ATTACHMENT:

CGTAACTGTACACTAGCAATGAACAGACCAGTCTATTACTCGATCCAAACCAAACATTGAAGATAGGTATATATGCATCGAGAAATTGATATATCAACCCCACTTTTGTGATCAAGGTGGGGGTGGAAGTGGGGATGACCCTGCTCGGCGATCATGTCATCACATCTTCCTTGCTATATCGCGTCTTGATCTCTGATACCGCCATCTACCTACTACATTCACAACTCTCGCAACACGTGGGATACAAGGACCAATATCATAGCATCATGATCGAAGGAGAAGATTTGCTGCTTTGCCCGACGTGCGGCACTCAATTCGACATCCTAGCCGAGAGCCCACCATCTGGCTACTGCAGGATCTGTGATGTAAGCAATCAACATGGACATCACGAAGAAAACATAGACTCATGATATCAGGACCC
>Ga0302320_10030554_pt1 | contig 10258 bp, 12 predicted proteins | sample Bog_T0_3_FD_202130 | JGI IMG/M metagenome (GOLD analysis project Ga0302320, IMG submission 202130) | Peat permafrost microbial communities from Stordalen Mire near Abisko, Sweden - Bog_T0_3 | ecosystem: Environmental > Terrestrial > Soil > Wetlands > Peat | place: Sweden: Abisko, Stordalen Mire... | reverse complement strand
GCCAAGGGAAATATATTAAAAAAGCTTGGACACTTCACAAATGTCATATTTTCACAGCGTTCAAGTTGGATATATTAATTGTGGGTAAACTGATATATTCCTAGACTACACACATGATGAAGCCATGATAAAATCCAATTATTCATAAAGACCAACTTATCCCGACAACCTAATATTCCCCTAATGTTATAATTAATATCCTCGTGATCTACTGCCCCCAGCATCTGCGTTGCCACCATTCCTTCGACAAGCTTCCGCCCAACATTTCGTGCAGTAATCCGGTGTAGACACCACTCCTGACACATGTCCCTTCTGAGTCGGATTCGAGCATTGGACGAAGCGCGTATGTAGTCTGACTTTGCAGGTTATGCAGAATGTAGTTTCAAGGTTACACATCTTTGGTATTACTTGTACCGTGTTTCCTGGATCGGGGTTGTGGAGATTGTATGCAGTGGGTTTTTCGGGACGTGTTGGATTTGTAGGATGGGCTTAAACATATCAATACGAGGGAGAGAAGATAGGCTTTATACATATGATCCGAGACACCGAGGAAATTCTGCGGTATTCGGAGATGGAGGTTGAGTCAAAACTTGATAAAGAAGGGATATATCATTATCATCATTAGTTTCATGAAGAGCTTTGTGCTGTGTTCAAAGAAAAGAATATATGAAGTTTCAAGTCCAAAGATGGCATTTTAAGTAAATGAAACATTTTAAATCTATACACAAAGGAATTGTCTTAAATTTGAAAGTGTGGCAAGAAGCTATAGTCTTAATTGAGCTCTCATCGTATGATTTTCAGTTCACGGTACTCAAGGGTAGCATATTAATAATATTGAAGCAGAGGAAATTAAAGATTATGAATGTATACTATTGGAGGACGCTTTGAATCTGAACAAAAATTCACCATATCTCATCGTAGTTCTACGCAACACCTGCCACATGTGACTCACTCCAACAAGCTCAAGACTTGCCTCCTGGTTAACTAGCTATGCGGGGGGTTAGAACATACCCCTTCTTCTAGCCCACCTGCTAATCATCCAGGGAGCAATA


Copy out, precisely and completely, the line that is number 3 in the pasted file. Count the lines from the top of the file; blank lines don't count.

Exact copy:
GCCAAGGGAAATATATTAAAAAAGCTTGGACACTTCACAAATGTCATATTTTCACAGCGTTCAAGTTGGATATATTAATTGTGGGTAAACTGATATATTCCTAGACTACACACATGATGAAGCCATGATAAAATCCAATTATTCATAAAGACCAACTTATCCCGACAACCTAATATTCCCCTAATGTTATAATTAATATCCTCGTGATCTACTGCCCCCAGCATCTGCGTTGCCACCATTCCTTCGACAAGCTTCCGCCCAACATTTCGTGCAGTAATCCGGTGTAGACACCACTCCTGACACATGTCCCTTCTGAGTCGGATTCGAGCATTGGACGAAGCGCGTATGTAGTCTGACTTTGCAGGTTATGCAGAATGTAGTTTCAAGGTTACACATCTTTGGTATTACTTGTACCGTGTTTCCTGGATCGGGGTTGTGGAGATTGTATGCAGTGGGTTTTTCGGGACGTGTTGGATTTGTAGGATGGGCTTAAACATATCAATACGAGGGAGAGAAGATAGGCTTTATACATATGATCCGAGACACCGAGGAAATTCTGCGGTATTCGGAGATGGAGGTTGAGTCAAAACTTGATAAAGAAGGGATATATCATTATCATCATTAGTTTCATGAAGAGCTTTGTGCTGTGTTCAAAGAAAAGAATATATGAAGTTTCAAGTCCAAAGATGGCATTTTAAGTAAATGAAACATTTTAAATCTATACACAAAGGAATTGTCTTAAATTTGAAAGTGTGGCAAGAAGCTATAGTCTTAATTGAGCTCTCATCGTATGATTTTCAGTTCACGGTACTCAAGGGTAGCATATTAATAATATTGAAGCAGAGGAAATTAAAGATTATGAATGTATACTATTGGAGGACGCTTTGAATCTGAACAAAAATTCACCATATCTCATCGTAGTTCTACGCAACACCTGCCACATGTGACTCACTCCAACAAGCTCAAGACTTGCCTCCTGGTTAACTAGCTATGCGGGGGGTTAGAACATACCCCTTCTTCTAGCCCACCTGCTAATCATCCAGGGAGCAATA